Brazil's routed left shows signs of life in local vote

Paula RAMON
·3-min read
Guilherme Boulos, a 38-year-old leader of the Homeless Workers' Movement (MST), defied early opinion polls to survive for a runoff against the incumbent in Sao Paulo, center-right Mayor Bruno Covas

Brazil's routed left shows signs of life in local vote

Guilherme Boulos, a 38-year-old leader of the Homeless Workers' Movement (MST), defied early opinion polls to survive for a runoff against the incumbent in Sao Paulo, center-right Mayor Bruno Covas

The election of far-right President Jair Bolsonaro in 2018 looked to some like a death blow for the Brazilian left after the spectacular fall of its 13-year rule. But the heart monitor may have just emitted a blip in local elections.

Rewind a decade or so, and Brazil's left wing looked invincible: president Luiz Inacio Lula da Silva, the charismatic co-founder of the Workers' Party (PT), was presiding over a booming economy, slashing poverty in one of the world's most unequal countries, and was called "the most popular politician on Earth" by no less than Barack Obama.

But fast forward again to 2016, and oh how things had changed: Lula's hand-picked successor, Dilma Rousseff, was impeached, and Lula himself charged with running a colossal corruption scheme.

That year, the PT lost more than half the 630 cities it governed in local elections. Voters continued to vent their rage two years later, giving Bolsonaro an emphatic victory.

Last Sunday's elections -- the first since -- were hardly a rebound for the left, which remains a shadow of its pre-2016 self.

However, they were not a win for Bolsonaro, either: just two of the 13 candidates he endorsed for mayor were elected, with two more reaching the November 29 runoff.

Of the 45 city council candidates he backed, just nine won.

Instead, voters largely embraced traditional centrist and center-right parties, in what analysts called a break from the polarized radicalism of 2018.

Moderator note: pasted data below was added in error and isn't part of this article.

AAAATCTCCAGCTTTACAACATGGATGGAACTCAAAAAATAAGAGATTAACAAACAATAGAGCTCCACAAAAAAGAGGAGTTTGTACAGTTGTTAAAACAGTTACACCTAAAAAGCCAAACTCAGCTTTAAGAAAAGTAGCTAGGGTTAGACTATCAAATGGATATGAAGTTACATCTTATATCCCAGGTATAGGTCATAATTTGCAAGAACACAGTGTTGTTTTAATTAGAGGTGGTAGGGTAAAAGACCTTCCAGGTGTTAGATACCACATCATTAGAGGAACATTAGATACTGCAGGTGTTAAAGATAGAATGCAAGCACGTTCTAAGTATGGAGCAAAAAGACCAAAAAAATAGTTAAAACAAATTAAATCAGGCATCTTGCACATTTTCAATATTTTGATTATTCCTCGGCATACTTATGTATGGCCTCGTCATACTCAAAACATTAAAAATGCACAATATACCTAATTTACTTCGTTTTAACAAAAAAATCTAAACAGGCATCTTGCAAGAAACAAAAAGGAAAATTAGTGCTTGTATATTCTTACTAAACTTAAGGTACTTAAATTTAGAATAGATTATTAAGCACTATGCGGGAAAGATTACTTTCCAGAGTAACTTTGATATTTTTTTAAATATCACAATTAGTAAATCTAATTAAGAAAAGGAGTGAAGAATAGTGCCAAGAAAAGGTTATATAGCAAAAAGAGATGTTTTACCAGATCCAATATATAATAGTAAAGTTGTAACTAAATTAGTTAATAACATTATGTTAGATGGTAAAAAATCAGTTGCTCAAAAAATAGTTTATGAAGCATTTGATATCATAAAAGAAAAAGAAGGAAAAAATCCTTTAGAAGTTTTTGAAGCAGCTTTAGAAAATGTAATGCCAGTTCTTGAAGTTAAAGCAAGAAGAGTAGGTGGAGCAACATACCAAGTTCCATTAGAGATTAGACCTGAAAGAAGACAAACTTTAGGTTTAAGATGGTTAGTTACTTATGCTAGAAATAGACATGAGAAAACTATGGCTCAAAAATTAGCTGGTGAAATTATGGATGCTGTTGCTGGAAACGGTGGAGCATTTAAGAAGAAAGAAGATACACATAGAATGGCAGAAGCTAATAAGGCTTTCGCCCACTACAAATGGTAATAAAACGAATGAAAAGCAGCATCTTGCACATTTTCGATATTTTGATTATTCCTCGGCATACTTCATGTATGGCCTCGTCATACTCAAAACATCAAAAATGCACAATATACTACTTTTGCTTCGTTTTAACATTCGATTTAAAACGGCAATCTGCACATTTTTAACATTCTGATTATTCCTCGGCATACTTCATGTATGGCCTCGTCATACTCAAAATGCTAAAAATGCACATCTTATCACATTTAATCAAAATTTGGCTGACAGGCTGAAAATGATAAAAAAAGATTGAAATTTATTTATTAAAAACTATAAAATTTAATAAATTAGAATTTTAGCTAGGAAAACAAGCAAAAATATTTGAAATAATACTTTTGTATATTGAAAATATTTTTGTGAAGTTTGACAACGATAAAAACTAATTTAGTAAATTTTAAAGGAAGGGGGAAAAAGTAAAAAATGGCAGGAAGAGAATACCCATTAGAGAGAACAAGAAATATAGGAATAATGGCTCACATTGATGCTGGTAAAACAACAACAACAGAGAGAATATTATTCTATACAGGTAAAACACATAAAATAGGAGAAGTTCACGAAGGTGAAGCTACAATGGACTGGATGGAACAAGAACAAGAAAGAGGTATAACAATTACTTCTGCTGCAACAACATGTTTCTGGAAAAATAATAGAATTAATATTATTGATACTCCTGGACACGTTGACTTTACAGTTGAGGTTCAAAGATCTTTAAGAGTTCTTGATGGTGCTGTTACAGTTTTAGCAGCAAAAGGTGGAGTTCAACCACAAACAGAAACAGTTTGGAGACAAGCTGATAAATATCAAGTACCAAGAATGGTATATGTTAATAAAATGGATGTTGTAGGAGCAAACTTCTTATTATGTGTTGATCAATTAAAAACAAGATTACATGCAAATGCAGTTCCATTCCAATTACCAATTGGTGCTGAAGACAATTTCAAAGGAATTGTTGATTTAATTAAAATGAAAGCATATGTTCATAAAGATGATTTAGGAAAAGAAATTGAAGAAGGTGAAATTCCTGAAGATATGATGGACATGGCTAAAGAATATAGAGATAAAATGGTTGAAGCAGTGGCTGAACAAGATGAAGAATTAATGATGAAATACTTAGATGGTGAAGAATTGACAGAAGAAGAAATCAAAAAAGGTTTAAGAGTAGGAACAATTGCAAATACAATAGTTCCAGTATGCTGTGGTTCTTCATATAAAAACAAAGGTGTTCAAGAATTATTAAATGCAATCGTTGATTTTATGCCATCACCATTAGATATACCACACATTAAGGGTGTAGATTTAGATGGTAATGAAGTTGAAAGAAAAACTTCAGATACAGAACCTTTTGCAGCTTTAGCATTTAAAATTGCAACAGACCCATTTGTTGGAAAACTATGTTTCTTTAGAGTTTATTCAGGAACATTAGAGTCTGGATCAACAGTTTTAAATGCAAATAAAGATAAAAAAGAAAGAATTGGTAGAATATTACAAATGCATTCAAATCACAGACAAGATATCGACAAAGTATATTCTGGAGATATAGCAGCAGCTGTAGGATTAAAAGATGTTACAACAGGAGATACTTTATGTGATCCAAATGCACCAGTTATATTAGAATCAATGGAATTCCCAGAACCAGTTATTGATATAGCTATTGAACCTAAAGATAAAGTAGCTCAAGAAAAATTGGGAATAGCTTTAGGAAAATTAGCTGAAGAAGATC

The elections meanwhile gave a sliver of hope to Brazilian progressives -- though not necessarily the Workers' Party -- with surprisingly strong results for a new generation of young leftists from outside the PT.

In Sao Paulo, Brazil's biggest city, Guilherme Boulos, a 38-year-old leader of the Homeless Workers' Movement (MST), defied early opinion polls to survive for a runoff against the incumbent, center-right Mayor Bruno Covas.

Boulos, who is running for the Socialism and Liberty Party (PSOL), fended off both the Bolsonaro and PT candidates, winning 20 percent of the vote to 33 percent for Covas.

His late surge caused celebration on the left -- though not for the PT, whose loss was all the more humiliating given that Sao Paulo was Lula's bastion.

"Getting Boulos into the second round in Sao Paulo is really symbolic if we consider that it's the place where the PT began its rise to become a national party," said Flavia Biroli, a political scientist at the University of Brasilia.

The PSOL, which was founded in 2004 as a breakaway from the PT, picked up two new mayoral wins, taking the number of cities it governs to four, and reached the second round in two others, including Sao Paulo.

In the southern city of Porto Alegre, rising political star Manuela D'Avila, 39, meanwhile reached the second round running for the Communist Party of Brazil -- this time with the PT's backing.

Two other young leftists will face each other in the second round in the northeastern city of Recife: 26-year-old Joao Campos of the center-left Brazilian Socialist Party (PSB) and 36-year-old Marilia Arraes of the PT.

- Divided front -

Many Brazilian politics junkies see Boulos as a natural successor to Lula, who is now 75 and still fighting various corruption cases, which have badly tarnished his image.

"Lula remains an outsize presence in Brazilian politics," said Claudio Couto, a professor at the Getulio Vargas Foundation.

"But he's in a state of natural political decline, while Boulos is on the rise and comes from the new generation."

The PSOL appears to be doing better than the PT at speaking to young voters on subjects like women's rights, racial equality and LGBT issues.

But analysts broadly agree the left will have to learn to unite if it wants to beat Bolsonaro at the next presidential polls.

Longtime PT leader Eduardo Suplicy wants the left to implement primary elections.

"We'll have to reflect on the importance of unifying behind a single candidate in 2022," he told AFP.

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